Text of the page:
book thoughts: My Friend is Sad by Mo Willems

My Friend is Sad. By Mo Willems.  Hyperion,

2007.  57 pages.  $8.99


Mo Willems’ already had two Caldecott Medals for his picture books Don’t Let the Pigeon Drive the Bus and Knuffle Bunny: A Cautionary Tale when he published his first books for beginner readers. So it came as no surprise to his fans that Elephant and Piggie would contain the same kind of humorous storytelling that appeals to both children and adults. 

My Friend is Sadopens with Gerald the elephant sighing heavily.  His good friend Piggieis concerned and decides that she will cheer him up.  Over the next fewpages, she appears in various costumes of things she knows Geraldlikes, but none of them make him happy.  Piggieis perplexed about what to do next, so she decides to just talk toGerald.  The next part of the story will have both children and theirparents giggling with delight.

Gerald and Piggie’s story of friendship will bring to mind Arnold Lobel’s classic Frog and Toad series, except Gerald and Piggie are targeted toward early readersMy Friend is Sad contains only four or five words per page, all of them words a new readercan recognize by sight.  When Piggie enters in one of her costumes, thevisual clues help the beginner reader sound out the more complex word on the next page, such as cowboy. There is plenty of space between the words and the lines, helping thenew reader distinguish the stop and start of words and sentences.  The text size is quite large, probably around 22 point font size, and even larger when Gerald excitedly describes to Piggie his visit from “A COOL COOL ROBOT!”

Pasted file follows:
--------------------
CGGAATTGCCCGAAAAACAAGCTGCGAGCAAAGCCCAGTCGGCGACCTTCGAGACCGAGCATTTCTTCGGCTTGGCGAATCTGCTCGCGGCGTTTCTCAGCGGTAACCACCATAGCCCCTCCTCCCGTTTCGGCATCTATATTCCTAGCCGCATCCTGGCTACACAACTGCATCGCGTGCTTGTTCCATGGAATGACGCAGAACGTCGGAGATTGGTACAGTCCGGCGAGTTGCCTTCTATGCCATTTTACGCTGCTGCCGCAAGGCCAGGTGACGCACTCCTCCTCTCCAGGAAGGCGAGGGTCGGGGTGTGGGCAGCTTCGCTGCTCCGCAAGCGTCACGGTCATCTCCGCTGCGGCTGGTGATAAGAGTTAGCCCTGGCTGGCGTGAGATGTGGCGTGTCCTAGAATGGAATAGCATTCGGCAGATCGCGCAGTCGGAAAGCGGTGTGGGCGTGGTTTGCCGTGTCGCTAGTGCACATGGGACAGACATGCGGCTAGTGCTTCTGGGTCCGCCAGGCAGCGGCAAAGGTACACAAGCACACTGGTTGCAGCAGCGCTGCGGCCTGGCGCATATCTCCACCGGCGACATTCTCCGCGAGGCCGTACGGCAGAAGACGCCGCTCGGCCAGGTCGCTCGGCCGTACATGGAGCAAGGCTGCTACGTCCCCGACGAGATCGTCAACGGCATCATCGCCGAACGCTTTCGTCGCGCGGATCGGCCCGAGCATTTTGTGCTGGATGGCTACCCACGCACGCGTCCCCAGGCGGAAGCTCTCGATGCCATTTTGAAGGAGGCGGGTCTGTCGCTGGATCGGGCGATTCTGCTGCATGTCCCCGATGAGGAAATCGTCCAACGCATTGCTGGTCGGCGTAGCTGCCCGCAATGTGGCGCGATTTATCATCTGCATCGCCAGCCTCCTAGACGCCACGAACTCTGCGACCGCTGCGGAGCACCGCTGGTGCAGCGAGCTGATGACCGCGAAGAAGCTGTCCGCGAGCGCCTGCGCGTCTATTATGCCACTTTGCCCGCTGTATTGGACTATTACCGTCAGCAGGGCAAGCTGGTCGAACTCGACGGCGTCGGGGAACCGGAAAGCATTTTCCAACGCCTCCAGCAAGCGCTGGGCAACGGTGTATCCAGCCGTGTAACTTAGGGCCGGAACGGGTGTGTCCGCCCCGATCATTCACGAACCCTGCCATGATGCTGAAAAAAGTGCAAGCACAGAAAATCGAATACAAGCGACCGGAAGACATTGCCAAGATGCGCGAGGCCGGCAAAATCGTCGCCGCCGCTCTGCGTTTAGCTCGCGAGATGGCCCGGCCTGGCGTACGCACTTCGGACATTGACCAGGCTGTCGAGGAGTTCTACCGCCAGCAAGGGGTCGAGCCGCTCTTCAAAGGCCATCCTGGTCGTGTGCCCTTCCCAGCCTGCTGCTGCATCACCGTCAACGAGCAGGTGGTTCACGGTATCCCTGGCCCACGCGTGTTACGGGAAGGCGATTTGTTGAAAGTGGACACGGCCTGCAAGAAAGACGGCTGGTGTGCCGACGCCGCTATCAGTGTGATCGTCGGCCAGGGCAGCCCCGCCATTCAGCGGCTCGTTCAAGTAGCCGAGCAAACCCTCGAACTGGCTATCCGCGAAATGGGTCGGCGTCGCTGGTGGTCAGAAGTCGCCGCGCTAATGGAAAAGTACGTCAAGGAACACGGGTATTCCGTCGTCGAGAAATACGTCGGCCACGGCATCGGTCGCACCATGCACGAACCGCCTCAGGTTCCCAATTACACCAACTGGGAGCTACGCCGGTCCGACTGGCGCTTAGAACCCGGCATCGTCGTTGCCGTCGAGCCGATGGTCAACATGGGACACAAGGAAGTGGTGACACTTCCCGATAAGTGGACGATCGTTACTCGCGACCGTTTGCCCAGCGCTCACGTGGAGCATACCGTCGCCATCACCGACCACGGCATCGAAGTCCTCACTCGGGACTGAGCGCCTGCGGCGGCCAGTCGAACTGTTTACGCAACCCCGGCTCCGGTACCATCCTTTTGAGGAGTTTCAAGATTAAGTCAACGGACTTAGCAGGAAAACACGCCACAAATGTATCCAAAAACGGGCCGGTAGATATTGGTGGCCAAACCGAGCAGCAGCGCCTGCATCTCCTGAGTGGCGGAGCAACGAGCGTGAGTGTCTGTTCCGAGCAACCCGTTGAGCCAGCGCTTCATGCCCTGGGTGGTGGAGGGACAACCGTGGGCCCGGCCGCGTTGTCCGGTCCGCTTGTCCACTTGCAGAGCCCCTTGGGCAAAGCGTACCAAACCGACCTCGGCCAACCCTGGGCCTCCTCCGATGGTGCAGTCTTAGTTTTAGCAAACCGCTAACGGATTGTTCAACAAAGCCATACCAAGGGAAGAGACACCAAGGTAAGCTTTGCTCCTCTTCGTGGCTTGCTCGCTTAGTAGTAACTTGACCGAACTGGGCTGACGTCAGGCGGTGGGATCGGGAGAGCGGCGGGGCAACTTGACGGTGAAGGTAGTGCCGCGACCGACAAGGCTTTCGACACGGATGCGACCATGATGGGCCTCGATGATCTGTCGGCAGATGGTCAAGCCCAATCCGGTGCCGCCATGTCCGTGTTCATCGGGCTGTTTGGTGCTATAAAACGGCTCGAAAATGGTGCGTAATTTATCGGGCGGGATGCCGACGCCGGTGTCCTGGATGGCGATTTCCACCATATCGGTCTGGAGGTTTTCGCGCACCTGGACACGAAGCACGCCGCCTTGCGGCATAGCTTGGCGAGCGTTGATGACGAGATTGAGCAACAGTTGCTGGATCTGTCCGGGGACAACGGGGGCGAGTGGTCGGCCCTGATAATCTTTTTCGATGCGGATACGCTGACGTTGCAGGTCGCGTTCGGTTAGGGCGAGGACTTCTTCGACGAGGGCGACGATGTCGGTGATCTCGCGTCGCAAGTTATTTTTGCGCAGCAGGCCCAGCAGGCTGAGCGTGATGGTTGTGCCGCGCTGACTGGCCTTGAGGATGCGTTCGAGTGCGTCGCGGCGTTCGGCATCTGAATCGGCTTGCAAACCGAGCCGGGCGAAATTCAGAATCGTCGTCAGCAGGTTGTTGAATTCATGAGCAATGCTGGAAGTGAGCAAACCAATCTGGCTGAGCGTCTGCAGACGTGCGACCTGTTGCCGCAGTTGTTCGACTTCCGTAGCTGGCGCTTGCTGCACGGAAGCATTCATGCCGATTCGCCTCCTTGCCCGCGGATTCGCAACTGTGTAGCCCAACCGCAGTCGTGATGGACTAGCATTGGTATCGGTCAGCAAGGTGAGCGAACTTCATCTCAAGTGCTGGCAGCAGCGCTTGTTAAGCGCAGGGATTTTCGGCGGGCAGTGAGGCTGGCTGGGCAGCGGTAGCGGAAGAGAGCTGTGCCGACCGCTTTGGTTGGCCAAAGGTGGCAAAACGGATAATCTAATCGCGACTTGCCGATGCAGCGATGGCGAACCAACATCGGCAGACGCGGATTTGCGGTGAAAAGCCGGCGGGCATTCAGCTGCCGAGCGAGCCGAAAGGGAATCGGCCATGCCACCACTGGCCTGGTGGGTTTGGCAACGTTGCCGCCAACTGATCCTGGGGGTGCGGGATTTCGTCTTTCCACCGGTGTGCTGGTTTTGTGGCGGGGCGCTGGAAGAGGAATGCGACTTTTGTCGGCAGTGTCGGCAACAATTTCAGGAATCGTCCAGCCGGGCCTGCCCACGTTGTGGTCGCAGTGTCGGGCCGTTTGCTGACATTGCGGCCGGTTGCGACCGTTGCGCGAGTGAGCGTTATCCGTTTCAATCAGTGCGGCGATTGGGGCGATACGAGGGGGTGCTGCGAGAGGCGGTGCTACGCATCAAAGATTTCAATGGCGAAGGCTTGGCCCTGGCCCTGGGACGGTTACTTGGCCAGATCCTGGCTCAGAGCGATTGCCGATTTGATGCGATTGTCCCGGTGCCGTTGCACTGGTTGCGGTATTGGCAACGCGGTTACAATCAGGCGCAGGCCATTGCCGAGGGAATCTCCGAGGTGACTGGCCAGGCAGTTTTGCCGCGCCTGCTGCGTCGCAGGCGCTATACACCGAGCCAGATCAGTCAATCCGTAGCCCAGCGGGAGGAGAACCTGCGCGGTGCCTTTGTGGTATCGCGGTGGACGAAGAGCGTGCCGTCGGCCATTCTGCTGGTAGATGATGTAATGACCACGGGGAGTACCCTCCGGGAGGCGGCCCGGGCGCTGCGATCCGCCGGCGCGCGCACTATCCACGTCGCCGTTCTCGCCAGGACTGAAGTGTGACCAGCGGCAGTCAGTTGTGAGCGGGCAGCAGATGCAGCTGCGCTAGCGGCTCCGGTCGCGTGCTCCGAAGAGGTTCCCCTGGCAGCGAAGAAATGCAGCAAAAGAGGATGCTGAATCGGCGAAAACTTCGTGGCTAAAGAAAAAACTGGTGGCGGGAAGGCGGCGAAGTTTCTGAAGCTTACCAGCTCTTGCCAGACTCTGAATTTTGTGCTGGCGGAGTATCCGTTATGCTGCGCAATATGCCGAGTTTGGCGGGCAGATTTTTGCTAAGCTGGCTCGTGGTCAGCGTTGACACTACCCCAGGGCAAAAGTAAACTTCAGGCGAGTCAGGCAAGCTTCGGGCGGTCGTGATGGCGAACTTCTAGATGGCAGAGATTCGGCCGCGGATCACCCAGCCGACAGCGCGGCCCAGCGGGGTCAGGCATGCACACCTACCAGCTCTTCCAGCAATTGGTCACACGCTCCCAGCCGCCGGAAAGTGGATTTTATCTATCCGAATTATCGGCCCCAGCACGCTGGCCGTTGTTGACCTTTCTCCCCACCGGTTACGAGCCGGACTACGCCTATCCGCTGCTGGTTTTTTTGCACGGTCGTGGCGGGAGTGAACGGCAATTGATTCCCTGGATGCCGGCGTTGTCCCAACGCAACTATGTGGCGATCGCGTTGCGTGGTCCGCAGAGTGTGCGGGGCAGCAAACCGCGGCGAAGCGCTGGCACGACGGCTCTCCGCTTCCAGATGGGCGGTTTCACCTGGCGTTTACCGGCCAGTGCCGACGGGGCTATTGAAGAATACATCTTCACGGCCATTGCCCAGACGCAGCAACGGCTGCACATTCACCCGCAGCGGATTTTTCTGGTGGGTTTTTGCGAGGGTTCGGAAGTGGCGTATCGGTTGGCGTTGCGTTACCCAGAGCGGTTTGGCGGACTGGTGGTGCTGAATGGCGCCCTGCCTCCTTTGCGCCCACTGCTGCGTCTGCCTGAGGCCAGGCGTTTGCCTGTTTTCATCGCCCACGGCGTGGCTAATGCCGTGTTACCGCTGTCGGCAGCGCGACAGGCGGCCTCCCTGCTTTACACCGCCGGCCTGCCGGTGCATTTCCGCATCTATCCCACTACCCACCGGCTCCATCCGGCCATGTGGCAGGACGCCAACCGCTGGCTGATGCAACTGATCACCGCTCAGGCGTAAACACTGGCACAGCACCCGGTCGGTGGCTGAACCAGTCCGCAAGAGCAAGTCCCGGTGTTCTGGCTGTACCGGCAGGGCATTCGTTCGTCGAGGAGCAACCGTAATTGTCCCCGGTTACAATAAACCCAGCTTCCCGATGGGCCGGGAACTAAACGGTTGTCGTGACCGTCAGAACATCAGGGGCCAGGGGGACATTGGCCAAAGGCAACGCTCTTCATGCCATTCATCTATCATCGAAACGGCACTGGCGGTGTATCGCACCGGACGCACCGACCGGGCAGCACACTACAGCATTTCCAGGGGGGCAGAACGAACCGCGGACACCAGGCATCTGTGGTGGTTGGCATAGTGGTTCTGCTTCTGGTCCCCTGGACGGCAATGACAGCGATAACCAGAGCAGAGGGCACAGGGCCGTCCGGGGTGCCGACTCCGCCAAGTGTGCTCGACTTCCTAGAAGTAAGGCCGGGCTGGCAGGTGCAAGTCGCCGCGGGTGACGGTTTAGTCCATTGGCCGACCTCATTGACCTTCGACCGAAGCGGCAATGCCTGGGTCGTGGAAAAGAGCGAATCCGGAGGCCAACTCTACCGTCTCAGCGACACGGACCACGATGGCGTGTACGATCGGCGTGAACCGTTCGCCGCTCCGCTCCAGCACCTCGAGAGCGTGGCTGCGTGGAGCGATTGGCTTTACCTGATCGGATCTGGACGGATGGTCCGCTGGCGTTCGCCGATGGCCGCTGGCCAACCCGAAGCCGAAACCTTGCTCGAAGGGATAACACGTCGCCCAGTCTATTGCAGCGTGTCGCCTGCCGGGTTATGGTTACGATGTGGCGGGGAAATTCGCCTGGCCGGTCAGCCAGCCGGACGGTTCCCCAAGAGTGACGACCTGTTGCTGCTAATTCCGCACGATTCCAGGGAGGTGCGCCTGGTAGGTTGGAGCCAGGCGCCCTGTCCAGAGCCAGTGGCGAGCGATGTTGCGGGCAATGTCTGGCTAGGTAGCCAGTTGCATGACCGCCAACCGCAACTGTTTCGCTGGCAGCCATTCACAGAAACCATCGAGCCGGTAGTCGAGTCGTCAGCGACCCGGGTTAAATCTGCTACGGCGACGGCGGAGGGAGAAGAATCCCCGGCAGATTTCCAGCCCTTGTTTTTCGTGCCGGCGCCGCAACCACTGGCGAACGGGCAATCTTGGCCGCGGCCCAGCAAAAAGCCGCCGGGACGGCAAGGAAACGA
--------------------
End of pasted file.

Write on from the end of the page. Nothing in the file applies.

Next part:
Willems’illustrations are simple yet expressive.  The cartoon pig and elephantseem to run across the page, and even the youngest child can read theemotions on the characters’ faces.  The pages are completely blankexcept for our two main characters and the lack of scenery might help abeginner reader focus better on the text.  It also provides a greatstarting point for discussion between parent and child – “Where do youthink Gerald and Piggie are today?”  Each of Piggie’s entrances are twopage spreads with no text, so the adult and child working through thebook together can take a moment to identify her outfit, whic
h shouldhelp the beginner reader with the more complex word on the next page.
  Alongwith that, Willems applies comic strip sensibilities to the text. Instead of having the words across the bottom of each page, he createsword bubbles encircling the lines in character specific colors (gray for Gerald, pink for Piggie) that clearly assign each statement to a character. 

Though this book is perfect for early readers that have just mastered the world of sight words,this title will not collect dust on the shelf.  The livelyillustrations and hilarious interactions between Elephant and Piggiewill keep young readers coming back for more and parents won’t mind hearing this silly, sweet story one more time.

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